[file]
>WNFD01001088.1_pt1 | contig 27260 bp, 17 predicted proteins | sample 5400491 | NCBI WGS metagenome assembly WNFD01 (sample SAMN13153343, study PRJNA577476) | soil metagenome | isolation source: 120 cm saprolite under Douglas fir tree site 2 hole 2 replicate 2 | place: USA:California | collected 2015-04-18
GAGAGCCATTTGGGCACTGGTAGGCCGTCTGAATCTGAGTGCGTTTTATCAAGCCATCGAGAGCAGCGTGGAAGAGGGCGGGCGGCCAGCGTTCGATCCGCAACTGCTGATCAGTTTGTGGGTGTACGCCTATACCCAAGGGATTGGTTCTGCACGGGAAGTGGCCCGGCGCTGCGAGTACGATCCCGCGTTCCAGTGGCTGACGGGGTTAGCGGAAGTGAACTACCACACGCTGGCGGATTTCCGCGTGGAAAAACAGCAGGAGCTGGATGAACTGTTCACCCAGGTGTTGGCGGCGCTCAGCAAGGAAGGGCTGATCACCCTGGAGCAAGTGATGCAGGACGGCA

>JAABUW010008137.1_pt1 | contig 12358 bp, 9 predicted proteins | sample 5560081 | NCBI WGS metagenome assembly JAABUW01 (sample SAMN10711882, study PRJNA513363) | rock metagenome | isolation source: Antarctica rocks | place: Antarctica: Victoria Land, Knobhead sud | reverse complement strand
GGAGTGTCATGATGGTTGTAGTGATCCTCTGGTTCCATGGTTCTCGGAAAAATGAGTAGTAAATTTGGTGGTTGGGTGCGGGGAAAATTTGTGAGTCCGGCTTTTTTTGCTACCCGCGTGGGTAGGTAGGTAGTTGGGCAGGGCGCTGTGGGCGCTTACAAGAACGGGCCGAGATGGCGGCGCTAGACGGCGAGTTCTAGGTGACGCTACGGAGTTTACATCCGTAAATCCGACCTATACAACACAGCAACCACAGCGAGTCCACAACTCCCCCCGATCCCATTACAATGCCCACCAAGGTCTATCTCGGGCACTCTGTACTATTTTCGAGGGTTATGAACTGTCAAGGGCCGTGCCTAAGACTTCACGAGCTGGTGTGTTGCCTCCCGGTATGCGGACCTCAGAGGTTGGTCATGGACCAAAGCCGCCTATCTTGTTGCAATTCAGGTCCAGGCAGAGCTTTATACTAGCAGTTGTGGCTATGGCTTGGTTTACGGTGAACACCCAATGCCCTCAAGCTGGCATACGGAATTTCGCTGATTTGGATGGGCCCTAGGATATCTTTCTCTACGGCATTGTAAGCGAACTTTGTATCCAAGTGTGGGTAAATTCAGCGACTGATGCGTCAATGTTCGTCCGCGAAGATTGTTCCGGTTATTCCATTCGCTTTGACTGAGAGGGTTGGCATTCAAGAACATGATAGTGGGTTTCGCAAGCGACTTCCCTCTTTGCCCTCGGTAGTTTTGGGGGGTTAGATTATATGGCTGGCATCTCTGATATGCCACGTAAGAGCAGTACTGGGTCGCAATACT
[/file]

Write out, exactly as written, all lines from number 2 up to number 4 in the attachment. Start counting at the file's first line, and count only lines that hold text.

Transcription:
GAGAGCCATTTGGGCACTGGTAGGCCGTCTGAATCTGAGTGCGTTTTATCAAGCCATCGAGAGCAGCGTGGAAGAGGGCGGGCGGCCAGCGTTCGATCCGCAACTGCTGATCAGTTTGTGGGTGTACGCCTATACCCAAGGGATTGGTTCTGCACGGGAAGTGGCCCGGCGCTGCGAGTACGATCCCGCGTTCCAGTGGCTGACGGGGTTAGCGGAAGTGAACTACCACACGCTGGCGGATTTCCGCGTGGAAAAACAGCAGGAGCTGGATGAACTGTTCACCCAGGTGTTGGCGGCGCTCAGCAAGGAAGGGCTGATCACCCTGGAGCAAGTGATGCAGGACGGCA

>JAABUW010008137.1_pt1 | contig 12358 bp, 9 predicted proteins | sample 5560081 | NCBI WGS metagenome assembly JAABUW01 (sample SAMN10711882, study PRJNA513363) | rock metagenome | isolation source: Antarctica rocks | place: Antarctica: Victoria Land, Knobhead sud | reverse complement strand
GGAGTGTCATGATGGTTGTAGTGATCCTCTGGTTCCATGGTTCTCGGAAAAATGAGTAGTAAATTTGGTGGTTGGGTGCGGGGAAAATTTGTGAGTCCGGCTTTTTTTGCTACCCGCGTGGGTAGGTAGGTAGTTGGGCAGGGCGCTGTGGGCGCTTACAAGAACGGGCCGAGATGGCGGCGCTAGACGGCGAGTTCTAGGTGACGCTACGGAGTTTACATCCGTAAATCCGACCTATACAACACAGCAACCACAGCGAGTCCACAACTCCCCCCGATCCCATTACAATGCCCACCAAGGTCTATCTCGGGCACTCTGTACTATTTTCGAGGGTTATGAACTGTCAAGGGCCGTGCCTAAGACTTCACGAGCTGGTGTGTTGCCTCCCGGTATGCGGACCTCAGAGGTTGGTCATGGACCAAAGCCGCCTATCTTGTTGCAATTCAGGTCCAGGCAGAGCTTTATACTAGCAGTTGTGGCTATGGCTTGGTTTACGGTGAACACCCAATGCCCTCAAGCTGGCATACGGAATTTCGCTGATTTGGATGGGCCCTAGGATATCTTTCTCTACGGCATTGTAAGCGAACTTTGTATCCAAGTGTGGGTAAATTCAGCGACTGATGCGTCAATGTTCGTCCGCGAAGATTGTTCCGGTTATTCCATTCGCTTTGACTGAGAGGGTTGGCATTCAAGAACATGATAGTGGGTTTCGCAAGCGACTTCCCTCTTTGCCCTCGGTAGTTTTGGGGGGTTAGATTATATGGCTGGCATCTCTGATATGCCACGTAAGAGCAGTACTGGGTCGCAATACT